After runners finish the second BCS Marathon and Half-Marathon on Dec. 9, they'll have the added satisfaction of knowing their efforts may help make a small dent in the practice of child slavery in the West African nation of Ghana.
The Mercy Project, a local nonprofit organization dedicated to ending child slavery in Ghana, is one of three charities that will benefit from next month's race (the others are SOS Ministries and the Down Syndrome Association of Brazos Valley).
Last month, representatives of the Mercy Project traveled to a fishing village in Ghana, where they peacefully removed 24 enslaved children who had been living and working there.
Chris Field, the executive director of Mercy Project, said that the children suffered from work conditions that no one should have to endure.
"One little girl -- her name was Ruth -- told us a story about how every time she would fish she was so scared, because she had been in the village one day when they brought the body of a boy back into the village. [His body] had been in the river three days after [he drowned] when he had gone down to untangle the nets," Field said.
The mission resulted from more than two years of planning and raising funds with the hope of ultimately being able to alter the quality of life for enslaved children.
Human trafficking and exploitative and forced child labor were included in a list of human rights abuses in Ghana in a 2011 report by the U.S. State Department.
The minimum age that a person legally can begin working in Ghana is typically 15 years old, but children can begin to do light work at 13 if the occupation is deemed to be safe.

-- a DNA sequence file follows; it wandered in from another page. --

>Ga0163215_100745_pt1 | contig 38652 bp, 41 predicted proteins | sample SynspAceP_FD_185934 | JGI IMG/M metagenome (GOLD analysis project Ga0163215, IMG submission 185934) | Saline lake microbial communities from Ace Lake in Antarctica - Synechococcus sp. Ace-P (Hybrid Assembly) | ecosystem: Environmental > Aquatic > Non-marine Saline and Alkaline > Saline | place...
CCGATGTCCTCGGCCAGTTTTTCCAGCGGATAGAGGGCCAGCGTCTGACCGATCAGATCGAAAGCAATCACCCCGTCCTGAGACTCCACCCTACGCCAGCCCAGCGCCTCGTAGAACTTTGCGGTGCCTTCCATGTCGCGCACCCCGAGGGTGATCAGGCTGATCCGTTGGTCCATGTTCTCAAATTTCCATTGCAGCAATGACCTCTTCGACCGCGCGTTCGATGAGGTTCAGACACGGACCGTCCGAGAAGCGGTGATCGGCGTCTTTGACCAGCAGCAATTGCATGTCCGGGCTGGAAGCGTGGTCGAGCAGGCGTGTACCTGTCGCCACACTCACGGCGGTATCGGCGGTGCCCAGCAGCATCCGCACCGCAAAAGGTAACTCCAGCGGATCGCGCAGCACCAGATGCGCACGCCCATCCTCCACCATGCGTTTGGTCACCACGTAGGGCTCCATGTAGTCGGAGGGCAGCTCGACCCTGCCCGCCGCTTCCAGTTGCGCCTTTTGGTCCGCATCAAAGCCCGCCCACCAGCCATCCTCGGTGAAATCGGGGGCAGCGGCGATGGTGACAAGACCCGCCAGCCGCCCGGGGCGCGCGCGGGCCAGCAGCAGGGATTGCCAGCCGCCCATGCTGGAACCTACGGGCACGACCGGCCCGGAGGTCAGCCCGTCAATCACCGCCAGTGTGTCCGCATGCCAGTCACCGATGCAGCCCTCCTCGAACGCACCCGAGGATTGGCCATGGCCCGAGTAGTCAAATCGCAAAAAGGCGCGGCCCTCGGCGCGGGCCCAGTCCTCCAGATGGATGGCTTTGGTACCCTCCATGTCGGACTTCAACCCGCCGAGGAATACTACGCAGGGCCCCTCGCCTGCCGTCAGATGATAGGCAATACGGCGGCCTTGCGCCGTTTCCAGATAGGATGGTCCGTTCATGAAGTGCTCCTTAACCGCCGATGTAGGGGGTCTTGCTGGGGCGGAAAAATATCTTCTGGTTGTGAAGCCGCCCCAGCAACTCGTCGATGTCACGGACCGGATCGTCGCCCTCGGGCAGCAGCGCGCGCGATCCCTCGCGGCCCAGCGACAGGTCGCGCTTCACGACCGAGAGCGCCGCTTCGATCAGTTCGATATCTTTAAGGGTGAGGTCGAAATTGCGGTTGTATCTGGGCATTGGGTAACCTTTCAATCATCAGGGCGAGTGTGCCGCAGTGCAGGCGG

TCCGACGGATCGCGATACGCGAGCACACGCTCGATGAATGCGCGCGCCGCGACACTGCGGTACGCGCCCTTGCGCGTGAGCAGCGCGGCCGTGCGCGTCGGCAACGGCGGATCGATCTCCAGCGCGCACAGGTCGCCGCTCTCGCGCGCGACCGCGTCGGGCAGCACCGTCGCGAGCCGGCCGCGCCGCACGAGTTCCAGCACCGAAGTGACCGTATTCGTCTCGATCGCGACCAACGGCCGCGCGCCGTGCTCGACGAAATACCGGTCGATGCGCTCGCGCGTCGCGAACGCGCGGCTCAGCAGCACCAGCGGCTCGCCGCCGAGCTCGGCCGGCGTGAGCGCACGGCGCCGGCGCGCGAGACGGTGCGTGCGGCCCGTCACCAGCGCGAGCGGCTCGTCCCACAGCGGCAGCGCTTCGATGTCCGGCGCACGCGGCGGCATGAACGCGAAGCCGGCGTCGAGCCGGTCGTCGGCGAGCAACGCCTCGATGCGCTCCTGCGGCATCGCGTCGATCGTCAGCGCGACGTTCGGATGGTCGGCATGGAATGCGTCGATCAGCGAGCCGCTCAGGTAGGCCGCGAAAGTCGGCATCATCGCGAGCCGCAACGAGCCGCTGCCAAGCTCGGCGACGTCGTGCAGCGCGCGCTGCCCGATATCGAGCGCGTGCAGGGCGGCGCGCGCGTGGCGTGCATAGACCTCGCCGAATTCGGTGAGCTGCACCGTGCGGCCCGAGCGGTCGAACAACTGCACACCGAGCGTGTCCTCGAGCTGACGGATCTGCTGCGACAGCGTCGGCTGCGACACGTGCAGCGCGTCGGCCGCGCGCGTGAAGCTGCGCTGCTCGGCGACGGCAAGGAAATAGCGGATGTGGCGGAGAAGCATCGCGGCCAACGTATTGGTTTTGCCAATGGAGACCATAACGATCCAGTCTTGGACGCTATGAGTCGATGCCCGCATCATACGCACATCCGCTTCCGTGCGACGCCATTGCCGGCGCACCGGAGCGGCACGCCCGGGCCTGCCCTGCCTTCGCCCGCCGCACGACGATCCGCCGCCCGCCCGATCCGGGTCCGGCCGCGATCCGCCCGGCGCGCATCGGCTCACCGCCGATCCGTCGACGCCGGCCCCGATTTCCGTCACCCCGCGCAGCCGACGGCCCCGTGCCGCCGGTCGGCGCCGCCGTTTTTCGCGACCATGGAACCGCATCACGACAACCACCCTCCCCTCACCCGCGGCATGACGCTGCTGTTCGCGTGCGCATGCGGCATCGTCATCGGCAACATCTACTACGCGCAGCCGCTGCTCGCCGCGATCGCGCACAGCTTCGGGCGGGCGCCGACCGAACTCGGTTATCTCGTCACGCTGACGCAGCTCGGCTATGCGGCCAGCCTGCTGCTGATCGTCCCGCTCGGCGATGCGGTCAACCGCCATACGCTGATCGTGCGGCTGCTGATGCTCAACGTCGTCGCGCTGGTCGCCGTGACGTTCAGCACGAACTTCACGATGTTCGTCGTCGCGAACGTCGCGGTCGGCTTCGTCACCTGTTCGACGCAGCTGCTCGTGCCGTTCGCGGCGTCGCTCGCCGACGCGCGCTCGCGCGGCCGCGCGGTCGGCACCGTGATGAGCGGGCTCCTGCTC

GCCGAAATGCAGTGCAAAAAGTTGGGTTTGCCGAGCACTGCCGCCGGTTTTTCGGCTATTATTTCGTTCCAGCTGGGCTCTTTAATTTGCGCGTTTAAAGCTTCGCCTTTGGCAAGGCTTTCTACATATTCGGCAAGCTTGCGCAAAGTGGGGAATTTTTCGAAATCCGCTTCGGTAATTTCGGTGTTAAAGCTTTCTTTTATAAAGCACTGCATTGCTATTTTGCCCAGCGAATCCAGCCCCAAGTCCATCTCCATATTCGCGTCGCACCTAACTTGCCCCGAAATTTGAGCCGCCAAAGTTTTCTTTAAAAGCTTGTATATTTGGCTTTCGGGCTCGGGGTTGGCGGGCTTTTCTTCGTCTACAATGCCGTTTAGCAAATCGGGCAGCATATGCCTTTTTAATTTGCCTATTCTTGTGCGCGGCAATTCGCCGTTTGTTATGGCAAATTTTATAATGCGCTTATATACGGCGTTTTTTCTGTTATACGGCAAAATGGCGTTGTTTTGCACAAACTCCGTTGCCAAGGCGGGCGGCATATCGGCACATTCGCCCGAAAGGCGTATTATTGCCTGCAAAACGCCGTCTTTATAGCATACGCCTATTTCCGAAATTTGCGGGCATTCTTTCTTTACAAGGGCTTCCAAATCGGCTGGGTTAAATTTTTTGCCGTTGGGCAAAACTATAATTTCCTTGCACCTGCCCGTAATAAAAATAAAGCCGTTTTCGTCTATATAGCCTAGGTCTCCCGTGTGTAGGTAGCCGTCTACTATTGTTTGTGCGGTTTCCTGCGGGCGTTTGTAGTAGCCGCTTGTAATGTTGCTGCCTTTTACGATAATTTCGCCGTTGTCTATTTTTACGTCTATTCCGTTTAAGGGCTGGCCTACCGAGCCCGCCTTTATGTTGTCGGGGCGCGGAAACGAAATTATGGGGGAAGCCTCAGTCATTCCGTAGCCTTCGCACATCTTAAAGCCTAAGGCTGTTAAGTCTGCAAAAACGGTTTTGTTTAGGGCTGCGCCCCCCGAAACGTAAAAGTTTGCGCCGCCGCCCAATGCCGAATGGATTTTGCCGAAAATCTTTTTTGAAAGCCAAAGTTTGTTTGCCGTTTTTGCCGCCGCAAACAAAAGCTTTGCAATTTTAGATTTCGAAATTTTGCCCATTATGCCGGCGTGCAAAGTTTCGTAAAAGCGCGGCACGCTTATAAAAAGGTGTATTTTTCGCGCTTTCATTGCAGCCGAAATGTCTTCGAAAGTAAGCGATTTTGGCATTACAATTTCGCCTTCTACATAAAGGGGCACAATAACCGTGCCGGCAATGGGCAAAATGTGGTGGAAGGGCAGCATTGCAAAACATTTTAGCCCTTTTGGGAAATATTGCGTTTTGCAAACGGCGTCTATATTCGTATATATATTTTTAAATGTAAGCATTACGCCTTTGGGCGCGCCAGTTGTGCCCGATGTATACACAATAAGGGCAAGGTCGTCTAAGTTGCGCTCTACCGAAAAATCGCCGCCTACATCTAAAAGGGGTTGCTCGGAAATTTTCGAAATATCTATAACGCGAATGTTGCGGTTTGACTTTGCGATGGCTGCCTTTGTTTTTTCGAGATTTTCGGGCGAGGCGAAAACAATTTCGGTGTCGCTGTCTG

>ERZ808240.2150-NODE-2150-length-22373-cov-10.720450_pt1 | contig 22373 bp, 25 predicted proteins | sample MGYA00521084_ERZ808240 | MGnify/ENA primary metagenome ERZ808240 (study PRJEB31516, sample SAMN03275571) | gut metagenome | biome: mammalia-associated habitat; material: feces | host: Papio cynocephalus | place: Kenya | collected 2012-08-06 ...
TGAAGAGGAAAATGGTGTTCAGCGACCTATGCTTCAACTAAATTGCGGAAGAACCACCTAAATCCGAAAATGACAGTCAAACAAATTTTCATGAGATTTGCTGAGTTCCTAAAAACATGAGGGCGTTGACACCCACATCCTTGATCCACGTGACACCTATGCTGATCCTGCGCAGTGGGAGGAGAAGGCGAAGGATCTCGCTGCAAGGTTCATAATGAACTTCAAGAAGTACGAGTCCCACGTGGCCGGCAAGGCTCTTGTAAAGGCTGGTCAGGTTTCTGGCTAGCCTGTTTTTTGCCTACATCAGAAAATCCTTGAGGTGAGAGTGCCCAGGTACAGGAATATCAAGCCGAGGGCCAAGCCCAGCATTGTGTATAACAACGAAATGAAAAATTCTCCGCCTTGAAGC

It has been estimated that thousands of children have been sold into a harsh and dangerous life where they are forced to tirelessly work for their owners.
Before founding Mercy Project, Field was a pastor. After reading a book that referenced child trafficking in Ghana, he decided to go there on a family mission trip in 2009.
After the trip, Field decided to fully dedicate himself to combating the system and founded Mercy Project in 2010.
"Its a culture so broken that more than half of the adults in a community would do the same thing to kids as they had done to themselves," Field said.
It was not enough for Field to simply remove children from their work as slaves. He said that he wanted to work with the villagers who had purchased the children to eliminate the need for slave labor.
"Anytime you come into a community and you modify some sort of aspect of how they do their life, you have to assure the sustainability of that project, so they don't go back to buying children," Field said.
Mercy Project's strategy was to work with a village's trade skills to develop a low-cost means to successfully sustain themselves without the use of slave labor.
"They know all the dynamics [of the industry] already. So, if we just bring in a more efficient way for them to do the things they already know how to do, we just took a product they already had that was not effective and made it efficient without child labor," Field said.
In the fishing village of Adovpke, located along the shores of the Volta River, children have been bought to work with the fishermen -- some as young as 4 or 5 years old.
"The conditions these kids are living in aren't very good. They sleep on the floor, and eat one small meal a day -- raw fish," Field said. "Some of the kids told us different stories about being abused by the masters, being forced to work even if they were sick, and being beaten."
Mercy Project has three employees working in Ghana who spent more than nine months developing a relationship with the community in Adovepke.
"The fishing isn't going very well because the lake is over-fished, and the ones we're catching are very small," Field said.